Fairy tail beauty of Guilin & Yangshuo

Trip Start Dec 14, 2007
Trip End Mar 16, 2009

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Flag of China  , Guangxi Zhuang,
Friday, May 16, 2008

IMH: The stunning landscape in which Guilin is situated is quite unique. The landscape consists of strangely shaped limestone hills, or karsts, with verdant vegetation ranging from bamboo to conifers. We felt it was strikingly similar to the outcrops we saw in Ha Long Bay in Vietnam, but on land.
Located in the North East of Guangxi Zhuang Autonomous Region, Guilin is considered to be the pearl of China's thriving tourist industry on account of the natural beauty and historic treasures. With this of course, come the big tour buses and many tour groups lead by a flag wielding tour guide - almost like herds of cattle or sheep invading the areas they move into. It was not that bad, but it is clear that touring China in an organised group is the norm as apposed to independent traveling. I was amazed to learn that the Chinese tour guides can accommodate groups in a host of European languages (e.g. French, Italian, German, etc.) and not only English.
We stayed in Guilin for one night before departing on one of the most famous Chinese attractions, namely a river cruise on the Li River from Guilin to Yangshuo. We had bad weather and rain which meant that our views of the amazing landscape were a bit hazy, but the 3.5 hour cruise was still enjoyable and we saw many local people fishing and villages on the river banks on-route. 
The town of Yangshuo is set in the same landscape with karst peaks, but is a lot smaller and as most people arrive via the river, there are no tour buses in sight. We spent two nights in Yangshuo and thoroughly enjoyed absorbing the local flavours. We saw the brilliant "Impressions Liu Sanjie" folk musical. Directed by movie maker Zhang Yimou (some of his acclaimed movies include Hero and House of the Flying Daggers), 600 performers, including local fisherman, take to the Li River - they actually perform on the water. The 12 surrounding karst peaks are illuminated as part of the show and the costumes is well designed to make most of the lights and water reflections. It was truly amazing and even though we were almost completely devoured by mosquitoes, one of our highlights in China thus far.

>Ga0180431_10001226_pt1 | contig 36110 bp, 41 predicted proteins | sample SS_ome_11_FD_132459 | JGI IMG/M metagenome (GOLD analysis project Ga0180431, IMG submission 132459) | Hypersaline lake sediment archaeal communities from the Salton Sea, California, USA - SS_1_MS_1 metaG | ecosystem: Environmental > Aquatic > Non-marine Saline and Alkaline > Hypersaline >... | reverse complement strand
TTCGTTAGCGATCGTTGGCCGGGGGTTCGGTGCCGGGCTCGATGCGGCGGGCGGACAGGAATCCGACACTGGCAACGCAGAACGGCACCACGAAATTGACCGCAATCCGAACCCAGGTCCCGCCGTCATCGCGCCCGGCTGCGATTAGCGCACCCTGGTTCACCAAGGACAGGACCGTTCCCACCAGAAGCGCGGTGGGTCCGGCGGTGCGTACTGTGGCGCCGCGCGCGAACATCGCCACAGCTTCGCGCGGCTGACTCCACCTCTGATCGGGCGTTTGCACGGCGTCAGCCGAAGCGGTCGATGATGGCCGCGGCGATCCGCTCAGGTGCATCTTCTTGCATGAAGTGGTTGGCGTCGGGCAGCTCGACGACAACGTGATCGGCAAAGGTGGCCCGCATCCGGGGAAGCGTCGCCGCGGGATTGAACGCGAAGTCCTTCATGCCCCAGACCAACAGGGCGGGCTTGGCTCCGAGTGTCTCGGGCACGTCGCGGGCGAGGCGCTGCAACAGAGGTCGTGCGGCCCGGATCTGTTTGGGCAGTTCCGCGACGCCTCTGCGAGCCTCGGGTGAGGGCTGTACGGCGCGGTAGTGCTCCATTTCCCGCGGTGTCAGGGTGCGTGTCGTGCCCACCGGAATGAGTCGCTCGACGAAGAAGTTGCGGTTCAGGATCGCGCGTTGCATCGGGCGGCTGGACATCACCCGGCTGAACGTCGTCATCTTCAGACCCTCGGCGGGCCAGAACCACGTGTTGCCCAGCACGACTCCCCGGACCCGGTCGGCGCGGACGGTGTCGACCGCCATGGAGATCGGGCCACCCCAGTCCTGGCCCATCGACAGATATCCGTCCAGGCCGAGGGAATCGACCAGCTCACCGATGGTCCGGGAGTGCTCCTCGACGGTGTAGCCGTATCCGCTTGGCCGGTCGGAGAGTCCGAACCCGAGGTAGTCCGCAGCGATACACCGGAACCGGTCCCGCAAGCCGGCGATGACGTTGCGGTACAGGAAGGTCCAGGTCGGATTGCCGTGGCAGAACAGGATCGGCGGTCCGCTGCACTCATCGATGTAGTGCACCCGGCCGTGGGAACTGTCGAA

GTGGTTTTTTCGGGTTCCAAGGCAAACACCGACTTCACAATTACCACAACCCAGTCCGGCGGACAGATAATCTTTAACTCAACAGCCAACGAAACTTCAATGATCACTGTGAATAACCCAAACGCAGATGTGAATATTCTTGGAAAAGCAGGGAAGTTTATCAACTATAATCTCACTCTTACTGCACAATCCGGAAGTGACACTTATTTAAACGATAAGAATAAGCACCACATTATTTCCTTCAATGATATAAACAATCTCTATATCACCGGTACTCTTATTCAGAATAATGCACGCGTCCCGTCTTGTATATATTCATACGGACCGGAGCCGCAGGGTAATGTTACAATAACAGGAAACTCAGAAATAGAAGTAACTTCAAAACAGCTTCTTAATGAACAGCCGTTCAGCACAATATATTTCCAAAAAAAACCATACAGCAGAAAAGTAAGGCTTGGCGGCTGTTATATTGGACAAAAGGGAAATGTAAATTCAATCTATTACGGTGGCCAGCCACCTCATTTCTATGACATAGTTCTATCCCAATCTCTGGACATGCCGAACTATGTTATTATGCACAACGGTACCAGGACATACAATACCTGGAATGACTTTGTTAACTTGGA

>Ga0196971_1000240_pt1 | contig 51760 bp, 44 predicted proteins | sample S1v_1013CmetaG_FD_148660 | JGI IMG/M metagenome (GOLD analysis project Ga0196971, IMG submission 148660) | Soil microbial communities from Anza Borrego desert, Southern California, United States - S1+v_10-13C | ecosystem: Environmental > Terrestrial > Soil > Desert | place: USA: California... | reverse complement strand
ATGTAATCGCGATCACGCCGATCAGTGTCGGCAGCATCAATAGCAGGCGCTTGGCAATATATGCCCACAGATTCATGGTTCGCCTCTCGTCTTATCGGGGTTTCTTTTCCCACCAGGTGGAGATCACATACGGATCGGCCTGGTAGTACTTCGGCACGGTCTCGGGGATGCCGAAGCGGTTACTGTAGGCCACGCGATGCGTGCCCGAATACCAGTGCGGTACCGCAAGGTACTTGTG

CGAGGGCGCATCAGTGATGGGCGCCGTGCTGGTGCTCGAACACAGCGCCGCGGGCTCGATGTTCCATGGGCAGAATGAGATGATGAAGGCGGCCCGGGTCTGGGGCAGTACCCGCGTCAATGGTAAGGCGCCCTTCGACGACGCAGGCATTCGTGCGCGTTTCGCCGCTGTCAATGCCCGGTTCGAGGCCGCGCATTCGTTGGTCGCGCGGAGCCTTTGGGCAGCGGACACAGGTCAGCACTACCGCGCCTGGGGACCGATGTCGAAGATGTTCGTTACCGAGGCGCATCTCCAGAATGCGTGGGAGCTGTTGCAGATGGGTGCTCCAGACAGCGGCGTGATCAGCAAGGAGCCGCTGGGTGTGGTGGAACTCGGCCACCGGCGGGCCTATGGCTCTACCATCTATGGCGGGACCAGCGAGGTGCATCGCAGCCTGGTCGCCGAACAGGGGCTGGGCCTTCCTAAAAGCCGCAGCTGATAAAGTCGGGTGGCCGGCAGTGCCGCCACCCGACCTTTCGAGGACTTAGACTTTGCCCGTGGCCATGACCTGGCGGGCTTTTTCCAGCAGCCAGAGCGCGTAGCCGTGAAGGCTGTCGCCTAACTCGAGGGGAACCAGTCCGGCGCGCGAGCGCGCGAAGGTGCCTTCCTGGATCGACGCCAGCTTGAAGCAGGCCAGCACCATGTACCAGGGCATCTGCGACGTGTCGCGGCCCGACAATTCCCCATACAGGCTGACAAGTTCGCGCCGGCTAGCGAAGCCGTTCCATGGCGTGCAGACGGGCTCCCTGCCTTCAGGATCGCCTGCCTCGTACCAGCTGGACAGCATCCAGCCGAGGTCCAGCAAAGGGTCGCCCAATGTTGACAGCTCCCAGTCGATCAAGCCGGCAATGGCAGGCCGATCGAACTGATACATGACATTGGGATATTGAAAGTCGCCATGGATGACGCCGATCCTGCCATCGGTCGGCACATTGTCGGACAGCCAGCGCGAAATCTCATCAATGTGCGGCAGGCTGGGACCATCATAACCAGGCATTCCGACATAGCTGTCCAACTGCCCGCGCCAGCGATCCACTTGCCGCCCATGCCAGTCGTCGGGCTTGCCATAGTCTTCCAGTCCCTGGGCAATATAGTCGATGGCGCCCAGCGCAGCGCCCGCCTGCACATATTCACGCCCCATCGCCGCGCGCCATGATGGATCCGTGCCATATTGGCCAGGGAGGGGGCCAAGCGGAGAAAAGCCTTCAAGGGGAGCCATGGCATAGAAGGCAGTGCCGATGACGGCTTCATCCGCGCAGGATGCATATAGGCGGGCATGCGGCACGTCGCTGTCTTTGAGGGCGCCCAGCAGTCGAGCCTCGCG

We rented bicycles for one day and cycled in the Yangshuo and surrounding countryside enjoying the rice paddies, small local villages and beautiful peaks, such as Moon Hill. We got a little bit lost  thanks to the terrible map we bought from the hotel and came across some unique settings, probably not visited by many foreigners, which made our day even more special.
Night life in Yangshuo is booming! We could not believe how many night clubs such a small town can have. We enjoyed the local people (and Chinese tourists) and watched in awe at how they play drinking games with little cups filled with 5 dice (provided by the club or bar) and how they finish buckets of beer without falling over.
We made our way back by bus to Guilin and I enjoyed the Chinese movies on show in the bus. Even though you can't understand the language, the actors are very expressive non-verbally which enables us to follow and even laugh in the right places.
There are many attractions in Guilin such as green mountains, crystal clear waters, unique caves, beautiful stones and parks. We did not have time to visit all the beautiful sites and bad weather kept us from too much exploring. My highlight was the seven-star scenic area, which consists of seven peaks and covers 40 hectares. As I did not have the camera with me, I'll try to explain what the attractions I enjoyed most: the camel hill which looks just like a camel sitting down, the amazing seven-star cave (similar to the cave in Ha Long Bay), a zoo where they keep pandas amongst other animals (even though I couldn't actually see the pandas), the Guihai Stele Forest which is basically mountain walls inside a cave covered with tables of Chinese writing (I'm not sure if it has religious meaning), the beautiful Qixia Temple and many waterfalls and lovely gardens. Many old people were playing cards in the shade or doing funny exercises (probably some form of Thia Chi?). I enjoyed being one of only a hand full of foreigners in the park and could really experience the true local culture.
As we are spending much more time in China than what we did in Japan or South Korea, the pace of our trip is not as hectic and we used some of our free time to catch-up on admin (e.g. updating the travel blog) and planning the finer details of upcoming trips.
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